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Respect or Ridicule: Translation Strategies and the Images of A Foreign Culture – Anne-Marie Lindfors

The Electronic Journal of the Department of English
at the University of Helsinki

ISSN 1457-9960

Volume1, 2001

Translation Studies

© 2001 Anne-Marie Lindfors


Anne-Marie Lindfors

Abstract. This paper discusses the images of a foreign culture portrayed in the Finnish translation of an African novel, Tsitsi Dangarembga’s Nervous Conditions, from Zimbabwe. In any translation project, the initial decision between domesticating and foreignizing strategies affects the whole translation process, leading either to a target text that is easily recognizable and thus readily accessible to the readers, or to a text that constantly reminds them of cultural difference. In the translation of African literature the convention in Finland has been to preserve the sociocultural content of the source text; consequently, the preferred strategies have been foreignizing. Such strategies may, however, have unwanted side effects, as the resulting images of the source culture may be distorted, with debatable ethical consequences.

1. Introduction

In the modern world, distances between different countries are getting shorter every day, and cultures have more and more contact with each other. Intercultural communication benefits from knowledge and understanding of the other´s cultural features and peculiarities, and one good way of getting a deeper insight into a foreign culture is through its literature. In smaller language areas such as Finland, people are fairly dependent on translated literature when they want to read books from abroad, which emphasizes the responsibility of translators and publishers, as they decide which books are selected to be translated, and how the translation work is to be performed. An important aspect in the translation of literature is that translated texts can be influential in the construction of national identities for foreign cultures (Venuti 1998:67).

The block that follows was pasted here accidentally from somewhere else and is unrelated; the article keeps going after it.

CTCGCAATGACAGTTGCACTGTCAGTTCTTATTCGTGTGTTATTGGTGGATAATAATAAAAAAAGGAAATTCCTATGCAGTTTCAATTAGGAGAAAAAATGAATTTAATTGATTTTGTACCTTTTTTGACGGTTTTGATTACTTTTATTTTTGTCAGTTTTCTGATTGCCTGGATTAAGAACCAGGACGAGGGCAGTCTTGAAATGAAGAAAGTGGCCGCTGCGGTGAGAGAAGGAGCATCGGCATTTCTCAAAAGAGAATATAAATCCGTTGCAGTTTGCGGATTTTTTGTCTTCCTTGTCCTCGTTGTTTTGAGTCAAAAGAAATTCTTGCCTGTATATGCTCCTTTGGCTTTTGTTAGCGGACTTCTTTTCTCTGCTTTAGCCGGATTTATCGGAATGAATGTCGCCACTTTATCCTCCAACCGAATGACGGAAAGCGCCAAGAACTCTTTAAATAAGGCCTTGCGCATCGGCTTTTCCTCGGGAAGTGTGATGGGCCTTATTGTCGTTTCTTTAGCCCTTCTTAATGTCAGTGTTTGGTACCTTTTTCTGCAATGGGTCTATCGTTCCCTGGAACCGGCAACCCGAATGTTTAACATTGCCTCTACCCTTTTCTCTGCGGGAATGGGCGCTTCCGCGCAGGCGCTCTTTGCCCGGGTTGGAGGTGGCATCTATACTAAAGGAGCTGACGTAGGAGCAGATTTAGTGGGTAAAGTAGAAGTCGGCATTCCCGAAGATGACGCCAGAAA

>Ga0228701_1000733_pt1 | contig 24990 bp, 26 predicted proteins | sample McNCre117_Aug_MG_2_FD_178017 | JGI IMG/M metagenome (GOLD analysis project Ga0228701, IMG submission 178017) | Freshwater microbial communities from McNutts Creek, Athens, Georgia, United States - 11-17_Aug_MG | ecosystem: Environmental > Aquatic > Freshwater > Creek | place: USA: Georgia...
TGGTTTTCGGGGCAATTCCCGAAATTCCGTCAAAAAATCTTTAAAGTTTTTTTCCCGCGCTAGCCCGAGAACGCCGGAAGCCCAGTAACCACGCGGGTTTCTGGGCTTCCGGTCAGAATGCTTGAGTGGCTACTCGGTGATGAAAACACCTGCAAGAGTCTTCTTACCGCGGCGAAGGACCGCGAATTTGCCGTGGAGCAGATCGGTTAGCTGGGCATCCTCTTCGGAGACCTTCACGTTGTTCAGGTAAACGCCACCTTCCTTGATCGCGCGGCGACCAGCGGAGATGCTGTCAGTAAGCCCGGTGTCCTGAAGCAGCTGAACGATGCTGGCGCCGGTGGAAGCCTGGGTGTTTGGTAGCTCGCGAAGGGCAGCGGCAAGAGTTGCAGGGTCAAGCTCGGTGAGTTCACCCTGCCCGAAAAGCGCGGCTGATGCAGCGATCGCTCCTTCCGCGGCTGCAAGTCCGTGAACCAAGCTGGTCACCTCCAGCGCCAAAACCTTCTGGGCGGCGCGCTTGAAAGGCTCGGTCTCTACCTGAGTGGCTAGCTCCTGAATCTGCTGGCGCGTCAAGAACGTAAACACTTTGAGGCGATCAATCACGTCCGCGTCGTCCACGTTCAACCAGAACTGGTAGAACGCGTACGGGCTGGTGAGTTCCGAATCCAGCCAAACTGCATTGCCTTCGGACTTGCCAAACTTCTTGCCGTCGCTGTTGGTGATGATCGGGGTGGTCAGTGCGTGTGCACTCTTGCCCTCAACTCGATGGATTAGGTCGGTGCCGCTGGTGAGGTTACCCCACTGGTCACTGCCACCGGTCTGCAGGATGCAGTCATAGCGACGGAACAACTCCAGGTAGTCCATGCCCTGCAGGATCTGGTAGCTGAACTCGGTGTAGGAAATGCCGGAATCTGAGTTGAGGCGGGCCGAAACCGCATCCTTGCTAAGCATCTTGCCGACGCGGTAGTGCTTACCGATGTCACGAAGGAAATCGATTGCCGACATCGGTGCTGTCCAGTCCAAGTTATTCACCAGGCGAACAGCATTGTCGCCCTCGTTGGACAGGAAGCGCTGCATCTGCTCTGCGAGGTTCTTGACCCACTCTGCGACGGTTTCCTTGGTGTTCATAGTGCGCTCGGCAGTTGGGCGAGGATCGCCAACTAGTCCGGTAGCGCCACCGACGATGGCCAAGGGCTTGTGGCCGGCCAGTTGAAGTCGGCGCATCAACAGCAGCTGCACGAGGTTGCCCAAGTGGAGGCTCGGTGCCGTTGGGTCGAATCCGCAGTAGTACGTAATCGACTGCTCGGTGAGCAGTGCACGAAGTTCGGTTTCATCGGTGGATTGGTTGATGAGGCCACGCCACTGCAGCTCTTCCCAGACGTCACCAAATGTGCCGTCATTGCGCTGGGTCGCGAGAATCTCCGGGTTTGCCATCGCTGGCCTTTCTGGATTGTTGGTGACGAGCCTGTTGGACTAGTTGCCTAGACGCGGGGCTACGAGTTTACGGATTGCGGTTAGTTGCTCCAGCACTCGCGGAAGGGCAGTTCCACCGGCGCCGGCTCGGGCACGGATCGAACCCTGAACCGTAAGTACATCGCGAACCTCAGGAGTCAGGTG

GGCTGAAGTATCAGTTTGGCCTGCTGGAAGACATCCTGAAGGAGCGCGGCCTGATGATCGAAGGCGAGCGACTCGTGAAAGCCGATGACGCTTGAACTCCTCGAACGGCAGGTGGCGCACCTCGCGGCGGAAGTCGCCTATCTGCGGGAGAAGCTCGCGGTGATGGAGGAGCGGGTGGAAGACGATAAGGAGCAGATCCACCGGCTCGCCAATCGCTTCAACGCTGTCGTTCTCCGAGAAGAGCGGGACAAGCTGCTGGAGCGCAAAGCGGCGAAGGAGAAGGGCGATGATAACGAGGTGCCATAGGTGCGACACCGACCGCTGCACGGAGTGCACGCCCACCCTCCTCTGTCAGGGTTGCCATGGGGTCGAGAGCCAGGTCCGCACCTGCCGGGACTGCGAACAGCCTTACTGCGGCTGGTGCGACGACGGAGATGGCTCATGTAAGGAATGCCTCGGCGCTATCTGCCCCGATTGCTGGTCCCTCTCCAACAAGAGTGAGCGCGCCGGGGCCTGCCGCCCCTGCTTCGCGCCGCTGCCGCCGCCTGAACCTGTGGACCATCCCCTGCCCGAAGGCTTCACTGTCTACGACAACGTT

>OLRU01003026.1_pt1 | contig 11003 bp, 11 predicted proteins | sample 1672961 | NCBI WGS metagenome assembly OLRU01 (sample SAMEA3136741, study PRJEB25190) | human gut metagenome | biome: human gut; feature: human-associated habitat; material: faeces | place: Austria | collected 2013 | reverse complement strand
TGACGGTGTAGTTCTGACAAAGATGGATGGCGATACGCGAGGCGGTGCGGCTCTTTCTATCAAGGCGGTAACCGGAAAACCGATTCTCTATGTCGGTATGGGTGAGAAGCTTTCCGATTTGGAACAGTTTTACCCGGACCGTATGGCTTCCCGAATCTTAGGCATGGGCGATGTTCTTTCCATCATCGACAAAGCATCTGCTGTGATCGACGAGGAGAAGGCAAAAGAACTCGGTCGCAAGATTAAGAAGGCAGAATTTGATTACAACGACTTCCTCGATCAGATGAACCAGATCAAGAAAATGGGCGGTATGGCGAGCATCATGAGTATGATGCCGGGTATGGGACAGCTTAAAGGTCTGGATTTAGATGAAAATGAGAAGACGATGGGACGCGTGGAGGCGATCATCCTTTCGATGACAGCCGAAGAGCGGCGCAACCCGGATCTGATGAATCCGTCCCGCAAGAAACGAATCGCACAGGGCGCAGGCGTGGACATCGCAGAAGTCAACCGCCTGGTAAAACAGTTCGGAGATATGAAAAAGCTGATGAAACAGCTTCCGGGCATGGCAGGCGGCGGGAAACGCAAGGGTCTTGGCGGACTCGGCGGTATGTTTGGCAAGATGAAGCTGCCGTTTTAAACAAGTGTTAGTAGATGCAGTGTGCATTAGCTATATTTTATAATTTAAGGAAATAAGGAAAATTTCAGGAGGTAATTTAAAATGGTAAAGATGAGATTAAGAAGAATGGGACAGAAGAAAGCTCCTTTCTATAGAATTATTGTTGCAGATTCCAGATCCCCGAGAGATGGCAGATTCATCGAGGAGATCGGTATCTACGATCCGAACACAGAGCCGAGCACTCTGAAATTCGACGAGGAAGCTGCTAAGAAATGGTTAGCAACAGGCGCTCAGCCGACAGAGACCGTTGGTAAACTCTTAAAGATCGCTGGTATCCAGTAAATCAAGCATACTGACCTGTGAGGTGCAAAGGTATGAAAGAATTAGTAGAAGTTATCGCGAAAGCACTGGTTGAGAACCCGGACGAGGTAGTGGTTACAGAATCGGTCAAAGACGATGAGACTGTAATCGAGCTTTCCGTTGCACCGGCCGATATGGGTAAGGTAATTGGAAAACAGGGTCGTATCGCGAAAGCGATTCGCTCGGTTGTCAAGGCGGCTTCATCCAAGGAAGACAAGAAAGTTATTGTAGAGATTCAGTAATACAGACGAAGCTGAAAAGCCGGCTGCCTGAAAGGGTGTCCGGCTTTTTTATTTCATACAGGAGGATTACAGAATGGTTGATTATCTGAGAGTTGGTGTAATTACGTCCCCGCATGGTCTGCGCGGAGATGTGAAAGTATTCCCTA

Translating literary texts from other cultures involves more than linguistic considerations, which becomes more apparent when the source culture is geographically or temporally distant from or otherwise alien to the target culture. The concept of linguistic equivalence has gradually given way to “the cultural turn” (Bassnett & Lefevere 1990) in translation studies, as broader issues, such as context, conventions and history of translation have attracted increased attention (Bassnett & Lefevere 1998:123). My present aim is to investigate some translation strategies that have been employed in the translation into Finnish of one African novel from Zimbabwe, Tsitsi Dangarembga’s Nervous Conditions (1988), and the effects of these strategies on the target text and its function. I shall also discuss some ethical questions that arise from the images of the foreign culture portrayed in the target text.

In the analysis of the Finnish translation of Nervous Conditions, I use methodology developed within descriptive translation studies and presented in Gideon Toury´s book Descriptive Translation Studies and Beyond (1995). In contrast to older approaches to translation, which are source-text oriented and prescriptive, this method relies on description and explanation of relationships obtaining between target and source texts. The method is called target-text oriented, because the analysis starts from the target pole, but it is by no means confined there because, as the analysis proceeds, the target text is mapped onto its source text, with the aim of eventually establishing the norm of translation equivalence and the overall concept of translation underlying the text (Toury 1995:37).